Bobby Durnbaugh had such a great appearance in the 1951 Ohio high school state baseball tournament that a scout from the Cincinnati Reds noticed him. A contract was agreed upon and the 18-year-old was sent to Welch (W. Va.) in the Class D Appalachian League to begin his baseball career.
"Once when I was in West Virginia, I hit a line drive to left field," said Durnbaugh from his Dayton home. "I thought this wasn't too tough playing professional baseball. The next time I came up to bat I wound up on my butt. I found out what baseball was about there. You don't smile at the pitcher when you get a base hit off him."
In Welch, the shortstop batted .321 with 13 doubles and two triples in 71 games. Durnbaugh played the next season in Ogden, Utah of the Class C Pioneer League. There he hit .295 with 16 doubles and two triples in 98 games.
"I really felt good about my situation as a ballplayer at the time," Durnbaugh said. "The Reds didn't really say much about my progress, but I was a starting shortstop and was moved up to better competition. That was all I could hope and wanted. I was very competitive and really enjoyed playing baseball."
Durnbaugh, 84, played the next two seasons (1955-56) for the Nashville Vols in the Double-A Southern Association. He played in the old Sulphur Dell ballpark with its strange dimensions and a short rightfield fence on top a 45-degree embankment that ran across the outfield. Righfield was the shortest portion of the ballpark only 262 feet from home plate. On top of the right field fence was a 30-foot high screen.
"I really did like Nashville," said Durnbaugh. "Sulphur Dell was a strange ballpark no doubt about that. I played the first two years in Nashville at shortstop so I didn't have to play the outfield with that embankment. I was a right-handed batter and hit the ball off that right field screen a few times.
"In 1959, when I came back to Nashville I played second base. Sometimes I'd have to run out to right field to help out the right fielder on a ball hit that way. Sometimes that right fielder played on top of the embankment in front of the fence. When he played in, on occasion the right fielder could throw out the batter at first base on a line drive hit to him.
In Nashville, Joe Schultz (1955) and Ernie White (1956) were the Vols managers. Durnabugh liked both men, but learned more from White.
"Ernie White was a guy that would call you into his room to watch a game," said Durnbaugh. "We'd sit down and watch some ball game maybe on a Saturday. He'd talk baseball with you. He'd ask, 'would you steal now?' Or 'would you change the pitcher now. Would you do this or that?' I enjoyed that kind of stuff with Ernie. Ernie was great to play for; he cared about his players.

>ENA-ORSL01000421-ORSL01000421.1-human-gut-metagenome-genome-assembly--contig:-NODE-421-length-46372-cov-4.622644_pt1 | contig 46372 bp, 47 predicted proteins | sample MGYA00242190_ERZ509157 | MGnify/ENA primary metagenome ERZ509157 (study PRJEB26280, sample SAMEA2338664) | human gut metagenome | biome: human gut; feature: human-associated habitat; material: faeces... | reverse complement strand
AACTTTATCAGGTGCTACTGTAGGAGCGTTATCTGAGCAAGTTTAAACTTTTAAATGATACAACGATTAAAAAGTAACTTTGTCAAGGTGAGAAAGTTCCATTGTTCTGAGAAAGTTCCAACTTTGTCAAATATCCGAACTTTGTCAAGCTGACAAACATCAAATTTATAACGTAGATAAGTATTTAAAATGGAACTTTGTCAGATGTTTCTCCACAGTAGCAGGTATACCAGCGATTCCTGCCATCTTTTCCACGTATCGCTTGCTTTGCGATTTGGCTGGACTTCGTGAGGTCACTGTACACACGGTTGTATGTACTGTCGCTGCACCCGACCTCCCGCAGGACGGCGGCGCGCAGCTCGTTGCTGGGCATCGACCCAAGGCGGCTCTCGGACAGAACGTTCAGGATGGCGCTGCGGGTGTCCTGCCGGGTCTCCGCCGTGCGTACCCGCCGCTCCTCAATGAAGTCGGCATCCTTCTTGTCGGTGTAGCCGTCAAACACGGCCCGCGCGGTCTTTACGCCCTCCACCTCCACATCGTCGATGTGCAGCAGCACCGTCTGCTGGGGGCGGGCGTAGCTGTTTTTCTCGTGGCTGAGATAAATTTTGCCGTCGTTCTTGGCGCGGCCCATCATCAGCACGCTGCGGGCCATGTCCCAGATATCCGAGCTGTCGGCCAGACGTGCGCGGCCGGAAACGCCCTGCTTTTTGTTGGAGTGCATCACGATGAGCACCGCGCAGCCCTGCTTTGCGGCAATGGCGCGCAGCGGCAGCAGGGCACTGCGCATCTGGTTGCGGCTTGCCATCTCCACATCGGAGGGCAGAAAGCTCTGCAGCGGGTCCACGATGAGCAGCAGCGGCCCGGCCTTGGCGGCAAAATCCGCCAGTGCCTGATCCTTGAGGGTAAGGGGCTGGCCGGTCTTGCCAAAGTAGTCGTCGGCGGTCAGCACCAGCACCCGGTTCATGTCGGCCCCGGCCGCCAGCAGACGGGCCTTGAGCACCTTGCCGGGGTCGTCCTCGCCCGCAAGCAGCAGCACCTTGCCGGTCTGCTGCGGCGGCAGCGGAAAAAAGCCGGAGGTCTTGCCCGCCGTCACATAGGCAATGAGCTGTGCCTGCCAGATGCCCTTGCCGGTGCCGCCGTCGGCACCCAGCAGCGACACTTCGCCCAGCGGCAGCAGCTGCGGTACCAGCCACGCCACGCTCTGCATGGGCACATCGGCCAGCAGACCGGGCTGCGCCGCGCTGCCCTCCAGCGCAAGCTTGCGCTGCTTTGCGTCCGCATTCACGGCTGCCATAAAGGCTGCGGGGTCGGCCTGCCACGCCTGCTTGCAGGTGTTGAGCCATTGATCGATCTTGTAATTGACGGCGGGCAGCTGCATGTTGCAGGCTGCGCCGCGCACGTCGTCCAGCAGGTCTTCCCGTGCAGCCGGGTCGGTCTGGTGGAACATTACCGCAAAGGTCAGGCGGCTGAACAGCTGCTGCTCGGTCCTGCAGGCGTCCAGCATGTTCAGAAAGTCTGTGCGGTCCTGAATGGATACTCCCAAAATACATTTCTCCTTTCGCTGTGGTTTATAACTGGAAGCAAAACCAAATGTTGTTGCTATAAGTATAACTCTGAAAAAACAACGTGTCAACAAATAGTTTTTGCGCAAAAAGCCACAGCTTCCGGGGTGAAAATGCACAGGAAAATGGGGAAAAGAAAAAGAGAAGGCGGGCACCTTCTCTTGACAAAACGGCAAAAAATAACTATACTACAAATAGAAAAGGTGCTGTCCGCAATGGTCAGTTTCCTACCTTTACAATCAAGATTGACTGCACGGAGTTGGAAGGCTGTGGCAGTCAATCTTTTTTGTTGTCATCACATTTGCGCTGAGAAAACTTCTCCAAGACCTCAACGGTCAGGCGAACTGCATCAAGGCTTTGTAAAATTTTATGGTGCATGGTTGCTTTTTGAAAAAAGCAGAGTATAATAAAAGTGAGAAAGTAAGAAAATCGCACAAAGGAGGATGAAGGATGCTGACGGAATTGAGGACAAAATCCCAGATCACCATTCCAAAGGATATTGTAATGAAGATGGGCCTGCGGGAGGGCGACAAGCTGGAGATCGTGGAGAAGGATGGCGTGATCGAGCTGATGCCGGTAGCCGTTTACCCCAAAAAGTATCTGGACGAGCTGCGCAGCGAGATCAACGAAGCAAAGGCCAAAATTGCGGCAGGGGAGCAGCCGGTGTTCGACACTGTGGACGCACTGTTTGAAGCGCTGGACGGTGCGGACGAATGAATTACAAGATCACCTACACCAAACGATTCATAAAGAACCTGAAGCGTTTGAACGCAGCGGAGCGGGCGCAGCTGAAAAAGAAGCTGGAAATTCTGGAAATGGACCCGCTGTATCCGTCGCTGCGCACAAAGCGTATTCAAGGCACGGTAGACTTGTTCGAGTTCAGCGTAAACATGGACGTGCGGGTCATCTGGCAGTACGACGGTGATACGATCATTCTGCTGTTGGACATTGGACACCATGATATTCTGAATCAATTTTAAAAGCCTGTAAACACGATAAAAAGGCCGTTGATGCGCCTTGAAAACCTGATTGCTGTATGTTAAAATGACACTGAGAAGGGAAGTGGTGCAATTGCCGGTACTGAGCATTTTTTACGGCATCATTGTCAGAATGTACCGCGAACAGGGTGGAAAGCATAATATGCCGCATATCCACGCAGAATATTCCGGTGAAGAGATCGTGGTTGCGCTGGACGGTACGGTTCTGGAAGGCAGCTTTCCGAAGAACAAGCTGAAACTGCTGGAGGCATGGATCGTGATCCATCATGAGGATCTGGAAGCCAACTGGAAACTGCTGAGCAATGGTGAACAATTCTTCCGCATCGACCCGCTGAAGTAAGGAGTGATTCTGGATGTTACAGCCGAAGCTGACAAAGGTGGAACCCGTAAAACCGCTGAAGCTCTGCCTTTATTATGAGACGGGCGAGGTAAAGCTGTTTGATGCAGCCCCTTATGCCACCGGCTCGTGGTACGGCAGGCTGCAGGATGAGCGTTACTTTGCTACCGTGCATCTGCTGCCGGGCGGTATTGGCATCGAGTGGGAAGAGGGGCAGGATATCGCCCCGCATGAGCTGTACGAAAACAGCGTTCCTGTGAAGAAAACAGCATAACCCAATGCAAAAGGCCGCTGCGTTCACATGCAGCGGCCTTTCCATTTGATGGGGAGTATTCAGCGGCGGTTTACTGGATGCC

In Durnbaugh's first two seasons in Nashville he batted .281 and .266. In 1957, Durnbaugh was on the move and had an eventful year.
"I started in spring training in Tampa," said Durnbaugh. "I finished spring training in San Bernardino Calif., up the coast to Seattle where I played in four games. I was shipped out to Omaha and in the middle of the season to Rochester. Then at the end of that season I spent a week in Cincinnati. Rochester and Omaha were affiliated with the St. Louis Cardinals.
"The Reds had some kind of working agreement with St. Louis. Omaha needed a shortstop so I went there. I just wished 1957 didn't happen, but it did. That's the way things go. I was basically on loan to St. Louis and I didn't like it. I'd rather gone back to Nashville. I was spoiled there."
At the end of September that season while with Rochester, Durnbaugh was told he was to join the Reds. Cincinnati would finish fourth in the National League with an 80-74 record. Birdie Tebbets managed the Reds
"We played four games in Cincinnati [Crosley Field] and three games in Milwaukee," said Durnbaugh. "In about the third game I went in the field late for Reds shortstop Roy McMillan. I never got to bat. I wasn't nearly as nervous as I thought I might be. It was a nice feeling to put on a Reds uniform. You are just another person when you are sitting on the bench.
"When you go out on the field you can tell the difference. I remember mostly about Del Ennis the cleanup hitter with the Cardinals. He was a pull-hitter and I was playing way around in the hole. The thoughts going into my mind were I'd rather he hit the ball to somebody else. They never hit a ground ball to me."
The Reds lost to the Cardinals, 7-5 on that September 22, 1957 day. Playing at first base for St. Louis was Stan Musial who was in his 16th season well on his way to the Cooperstown. Playing in center field for the Reds was another future Hall of Famer Frank Robinson. Robinson was in his second season with Cincinnati.
Five days later, Durnbaugh and the Reds were playing in Milwaukee's County Stadium. The Braves were National League champions (95-59) with manager Fred Haney. Milwaukee would continue the season defeating Casey Stengel's New York Yankees in the World Series, four games to three.
"I went into the game again replacing McMillan," said Durnbaugh. "Then I came to bat and faced Lew Burdette. "I had no idea what he threw. He did throw me four pitches. He threw a pitch on the inside; then a pitch on the outside; then a breaking ball off the plate. He threw another pitch inside that I grounded out to the shortstop. Burdette was not an overpowering type pitcher, and nothing close to the center of the plate. That was my only big league at-bat."
The date of Durnbaugh's only major league at-bat was September 27, 1957. This would be Durnbaugh's last game with Cincinnati. Playing in center field for the Braves was future Hall of Famer Henry Aaron who was in his fourth season in Milwaukee.
Durnbaugh was back in Nashville for the next two seasons where he batted .265 and .264. Dick Sisler was the Vols' manager both years.